Sunday, December 20, 2009


Yesterday I descended from amidst the clouds and arrived in a beach resort called Tamarindo. On the way, we stopped at a rest stop that had some macaws and deer hanging around. Having had a relatively active itinerary prior, I was really looking forward to the rest and relaxation of a beach resort. Tamarindo is predominantly made up of a couple of main streets, and reminds me of a Costa Rican version of Noosa Heads, in Australia. It has a high concentration of Western tourists, which has earned it the nickname, “Tamagringo”.

And I must be honest, that was its attraction for me. There are many who like to seek out the authentic and off-the-beaten-track experiences that have not yet been overrun by tourists, but I actually have no problem with visiting an area that totally caters to tourists. It doesn’t make me a bad person does it? ;)

So I arrive at my hotel, which is located right in the center of town, on the beach and actually appears to be the best hotel in town. Thanks very much to my travel agent! I decide to take a walk around and check out the town and get a bite to eat while I’m at it.

The shops tend to be predominantly composed of souvenir shops, surf shops, ladies boutiques, restaurants and tour operators. I happen to come across a falafel shop, and am not too surprised to find it is run by an Israeli – they really are everywhere! I ask him where is good to go tonight and he gives me some names of bars but also mentions that there is a fiesta on tonight in the next town, and everyone will be going to that. Sounds interesting. I purchase a falafel off him and tell him “l’hitraot”.

I continue to walk around and pause for a few seconds in front of a tour operator. I really have no intention of going on a tour as I am all-toured-out but am curious what kind of things are on offer in this area – it seems to be all the same stuff I have been doing. The guy in the shop takes the opportunity to come and talk to me and try to convince me that he has something I would like. He lures me into the shop, saying he will show me some photos of a nearby beach. I have no problem with the beach I am on, but I oblige him anyway.

There are two other guys in the shop and one says only a couple of words but my finely tuned “Aussie radar” picks up on the fact that he is one of my own. We swap the origins of our upbringing and then he says that he and his friend are looking to rent a car for the day and would I like to join them. “I could do that”, I say. But they weren’t happy with the price this guy was offering and we go in search of a better price. We go to a few places and then decide to give up on this quest and enjoy the remaining hours of sunshine. We go to the beach. My new friends are actually planning to go to the fiesta that night which they were at yesterday, and participated in, showing me the video of them in the bull ring with 100 other people (mostly men), trying to avoiding getting mauled by the bull. Crazy.

So we went that night, and I must say, it was at once compelling and disturbing. The bull ring is surrounded by hundreds if not thousands of people, locals and gringos alike, but inside the bull ring are 100 or so people, many of them gringos looking for a thrill. Myself and my new friends find a position sitting on the ground outside the fence. The Aussie guy goes in to the ring, whilst the other guy stays with me. The bull comes charging out with a rider on its back, who eventually gets thrown off, and then people take turns in trying to antagonize the bull by grabbing its tail and other things of that ilk. There are twelve bulls that come out in all, and at least half of them seem so scared that they run back to the door that they came from, trying to get out of this madness. It all seems very cruel.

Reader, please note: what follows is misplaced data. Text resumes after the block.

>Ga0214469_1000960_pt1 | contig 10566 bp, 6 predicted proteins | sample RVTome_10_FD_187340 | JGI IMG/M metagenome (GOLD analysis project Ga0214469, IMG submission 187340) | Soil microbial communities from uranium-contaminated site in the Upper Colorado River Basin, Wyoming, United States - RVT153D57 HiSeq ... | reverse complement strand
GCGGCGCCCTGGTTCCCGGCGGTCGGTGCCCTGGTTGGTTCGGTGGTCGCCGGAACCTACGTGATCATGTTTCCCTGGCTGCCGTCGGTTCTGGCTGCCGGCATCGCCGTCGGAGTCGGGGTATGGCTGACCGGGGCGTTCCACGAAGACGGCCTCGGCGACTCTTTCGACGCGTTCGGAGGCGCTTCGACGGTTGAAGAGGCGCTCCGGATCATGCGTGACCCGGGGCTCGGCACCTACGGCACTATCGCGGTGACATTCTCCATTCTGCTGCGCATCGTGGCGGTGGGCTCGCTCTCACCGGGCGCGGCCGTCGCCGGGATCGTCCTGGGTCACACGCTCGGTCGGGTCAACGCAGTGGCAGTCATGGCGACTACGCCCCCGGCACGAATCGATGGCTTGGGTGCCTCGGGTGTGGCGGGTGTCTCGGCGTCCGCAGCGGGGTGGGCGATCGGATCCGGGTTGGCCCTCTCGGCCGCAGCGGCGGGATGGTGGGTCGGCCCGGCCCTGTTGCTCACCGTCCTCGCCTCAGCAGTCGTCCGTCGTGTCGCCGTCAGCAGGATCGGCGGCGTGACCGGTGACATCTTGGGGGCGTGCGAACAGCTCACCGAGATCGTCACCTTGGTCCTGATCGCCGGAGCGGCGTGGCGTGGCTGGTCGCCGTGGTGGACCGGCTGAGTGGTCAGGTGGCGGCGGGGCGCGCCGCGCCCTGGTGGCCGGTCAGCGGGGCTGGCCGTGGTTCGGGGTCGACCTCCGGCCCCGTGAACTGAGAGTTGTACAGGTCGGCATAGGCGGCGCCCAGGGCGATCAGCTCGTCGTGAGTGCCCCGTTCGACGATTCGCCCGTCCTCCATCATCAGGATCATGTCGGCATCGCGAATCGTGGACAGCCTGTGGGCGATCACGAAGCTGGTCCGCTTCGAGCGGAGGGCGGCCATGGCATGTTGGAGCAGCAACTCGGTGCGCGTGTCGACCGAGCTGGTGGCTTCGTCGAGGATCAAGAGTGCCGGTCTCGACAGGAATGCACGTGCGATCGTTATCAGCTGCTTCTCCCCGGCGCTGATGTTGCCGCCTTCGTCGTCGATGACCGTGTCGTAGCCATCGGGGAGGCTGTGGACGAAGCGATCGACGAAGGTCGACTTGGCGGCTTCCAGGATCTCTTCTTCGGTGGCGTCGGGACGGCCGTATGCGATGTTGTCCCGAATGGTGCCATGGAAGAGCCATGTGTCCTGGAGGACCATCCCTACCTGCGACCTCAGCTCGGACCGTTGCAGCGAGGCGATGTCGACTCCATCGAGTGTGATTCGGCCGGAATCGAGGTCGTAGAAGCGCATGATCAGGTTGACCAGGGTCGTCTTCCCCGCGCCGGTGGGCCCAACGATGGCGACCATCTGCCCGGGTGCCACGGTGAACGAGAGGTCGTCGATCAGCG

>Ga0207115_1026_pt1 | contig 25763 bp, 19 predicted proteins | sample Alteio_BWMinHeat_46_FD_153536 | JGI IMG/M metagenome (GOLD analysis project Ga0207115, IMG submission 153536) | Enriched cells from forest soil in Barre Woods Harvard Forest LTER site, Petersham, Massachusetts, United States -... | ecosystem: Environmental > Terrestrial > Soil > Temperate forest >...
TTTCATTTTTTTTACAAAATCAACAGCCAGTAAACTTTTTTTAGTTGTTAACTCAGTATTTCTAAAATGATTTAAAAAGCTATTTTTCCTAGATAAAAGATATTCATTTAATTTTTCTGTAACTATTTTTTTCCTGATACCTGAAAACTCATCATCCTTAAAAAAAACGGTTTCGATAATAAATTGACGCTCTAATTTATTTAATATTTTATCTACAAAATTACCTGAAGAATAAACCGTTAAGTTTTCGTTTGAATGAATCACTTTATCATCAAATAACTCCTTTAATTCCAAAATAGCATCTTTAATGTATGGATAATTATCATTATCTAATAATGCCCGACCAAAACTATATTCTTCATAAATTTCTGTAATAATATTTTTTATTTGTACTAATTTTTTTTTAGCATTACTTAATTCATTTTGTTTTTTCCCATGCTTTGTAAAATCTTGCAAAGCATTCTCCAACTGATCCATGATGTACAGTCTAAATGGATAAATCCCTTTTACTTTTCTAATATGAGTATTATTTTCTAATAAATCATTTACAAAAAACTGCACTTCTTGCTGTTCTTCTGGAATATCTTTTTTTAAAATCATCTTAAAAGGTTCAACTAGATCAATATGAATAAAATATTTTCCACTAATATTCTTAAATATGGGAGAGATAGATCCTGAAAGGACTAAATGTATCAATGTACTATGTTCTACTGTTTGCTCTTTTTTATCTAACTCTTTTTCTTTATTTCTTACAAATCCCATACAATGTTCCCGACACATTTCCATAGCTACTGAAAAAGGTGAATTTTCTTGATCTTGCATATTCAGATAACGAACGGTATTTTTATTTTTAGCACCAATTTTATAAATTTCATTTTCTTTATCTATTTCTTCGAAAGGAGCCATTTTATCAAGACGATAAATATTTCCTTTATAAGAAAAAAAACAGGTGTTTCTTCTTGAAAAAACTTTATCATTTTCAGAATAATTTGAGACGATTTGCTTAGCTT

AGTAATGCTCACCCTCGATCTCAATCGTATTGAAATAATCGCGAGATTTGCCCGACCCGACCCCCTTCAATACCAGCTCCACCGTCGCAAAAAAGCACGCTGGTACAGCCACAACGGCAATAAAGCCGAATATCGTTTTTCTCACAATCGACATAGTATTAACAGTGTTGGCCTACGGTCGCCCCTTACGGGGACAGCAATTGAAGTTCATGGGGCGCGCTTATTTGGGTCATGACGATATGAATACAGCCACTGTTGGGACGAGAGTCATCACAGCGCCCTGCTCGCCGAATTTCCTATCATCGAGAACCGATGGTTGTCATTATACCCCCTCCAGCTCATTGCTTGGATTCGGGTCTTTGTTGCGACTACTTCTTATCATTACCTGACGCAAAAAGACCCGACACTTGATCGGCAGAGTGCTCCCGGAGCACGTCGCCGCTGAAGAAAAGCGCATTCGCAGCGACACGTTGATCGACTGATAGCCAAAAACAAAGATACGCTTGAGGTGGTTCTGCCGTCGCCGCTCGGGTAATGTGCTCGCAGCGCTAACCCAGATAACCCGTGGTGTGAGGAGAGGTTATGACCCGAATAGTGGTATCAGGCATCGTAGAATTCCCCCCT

This is also my first up close experience with the locals, Ticos, as they are called. There is one extremely drunk middle aged couple who have decided to sit on the inside of the bull ring, a considerably dangerous idea, in our minds. I am amazed that no-one cares enough to try to get them out of there, and I certainly lack the language skills to try. The woman is so drunk she is rolling around on the floor, exposing her underpants, it’s really not a pretty sight. The man, every now and then takes off to join the rest of the men in the ring, often taking his shirt off beforehand, stumbling back when the bull is captured.

At about the fifth bull, (just when I chose not to videotape it), someone is seriously injured. He is tossed around by the bull like a rag doll, and ends up getting dragged off by a bunch of people to the shed where the bull’s victims get treated. People crowd around the structure, hoping to grab a peek of the mutilation through the slats in the wood. He easily could have been injured to the point of serious head and back injury, if not death. I haven’t discovered his fate. But here’s the thing. The guy wasn’t wearing a shirt and when I look over to the drunk couple, only the woman is there for the remainder of the night, oblivious to the fact that her man has probably been seriously injured. It is a really sad state of affairs, and once again, I lack the language skills to talk to any of my Tico neighbours about it, or to ask the drunk woman if she knows where her man is. The horrendous thing is, that after such an injury, the show goes on, with 7 more bulls coming out one at a time.

Afterwards, we head back to town to socialize with our fellow gringos and go to a sports bar and then a night club. I have forgotten what it’s like to go to clubs where smoking is not banned and am somewhat bothered by the amount of smoke. After a few games of pool, I say goodnight and head back to my hotel.

Unfortunately the next day I came down with a cold and was really not well for the remainder of my stay in Tamarindo.

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